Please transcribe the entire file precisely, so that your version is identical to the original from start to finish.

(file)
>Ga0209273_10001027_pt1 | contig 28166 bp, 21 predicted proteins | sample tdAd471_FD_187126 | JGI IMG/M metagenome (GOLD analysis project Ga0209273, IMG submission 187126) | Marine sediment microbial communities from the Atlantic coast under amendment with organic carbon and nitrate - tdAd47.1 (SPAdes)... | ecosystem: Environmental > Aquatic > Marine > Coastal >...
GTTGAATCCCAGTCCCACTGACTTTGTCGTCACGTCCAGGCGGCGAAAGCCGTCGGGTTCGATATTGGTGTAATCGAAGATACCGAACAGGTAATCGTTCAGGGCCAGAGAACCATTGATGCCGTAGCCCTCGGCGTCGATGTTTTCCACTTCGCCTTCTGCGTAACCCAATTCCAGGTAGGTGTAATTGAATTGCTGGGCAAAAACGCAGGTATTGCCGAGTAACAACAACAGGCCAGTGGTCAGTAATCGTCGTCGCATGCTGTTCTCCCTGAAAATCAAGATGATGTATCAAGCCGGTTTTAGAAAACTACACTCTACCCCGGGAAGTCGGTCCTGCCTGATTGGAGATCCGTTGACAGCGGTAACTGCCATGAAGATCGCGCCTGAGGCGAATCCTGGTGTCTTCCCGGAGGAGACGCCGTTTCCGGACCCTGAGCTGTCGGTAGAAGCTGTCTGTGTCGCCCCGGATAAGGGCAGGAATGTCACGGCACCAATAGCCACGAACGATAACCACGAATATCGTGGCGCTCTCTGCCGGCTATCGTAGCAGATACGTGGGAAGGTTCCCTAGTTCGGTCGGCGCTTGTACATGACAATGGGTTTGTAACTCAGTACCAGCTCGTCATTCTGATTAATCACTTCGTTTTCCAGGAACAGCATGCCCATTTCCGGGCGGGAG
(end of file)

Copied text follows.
>Ga0209273_10001027_pt1 | contig 28166 bp, 21 predicted proteins | sample tdAd471_FD_187126 | JGI IMG/M metagenome (GOLD analysis project Ga0209273, IMG submission 187126) | Marine sediment microbial communities from the Atlantic coast under amendment with organic carbon and nitrate - tdAd47.1 (SPAdes)... | ecosystem: Environmental > Aquatic > Marine > Coastal >...
GTTGAATCCCAGTCCCACTGACTTTGTCGTCACGTCCAGGCGGCGAAAGCCGTCGGGTTCGATATTGGTGTAATCGAAGATACCGAACAGGTAATCGTTCAGGGCCAGAGAACCATTGATGCCGTAGCCCTCGGCGTCGATGTTTTCCACTTCGCCTTCTGCGTAACCCAATTCCAGGTAGGTGTAATTGAATTGCTGGGCAAAAACGCAGGTATTGCCGAGTAACAACAACAGGCCAGTGGTCAGTAATCGTCGTCGCATGCTGTTCTCCCTGAAAATCAAGATGATGTATCAAGCCGGTTTTAGAAAACTACACTCTACCCCGGGAAGTCGGTCCTGCCTGATTGGAGATCCGTTGACAGCGGTAACTGCCATGAAGATCGCGCCTGAGGCGAATCCTGGTGTCTTCCCGGAGGAGACGCCGTTTCCGGACCCTGAGCTGTCGGTAGAAGCTGTCTGTGTCGCCCCGGATAAGGGCAGGAATGTCACGGCACCAATAGCCACGAACGATAACCACGAATATCGTGGCGCTCTCTGCCGGCTATCGTAGCAGATACGTGGGAAGGTTCCCTAGTTCGGTCGGCGCTTGTACATGACAATGGGTTTGTAACTCAGTACCAGCTCGTCATTCTGATTAATCACTTCGTTTTCCAGGAACAGCATGCCCATTTCCGGGCGGGAG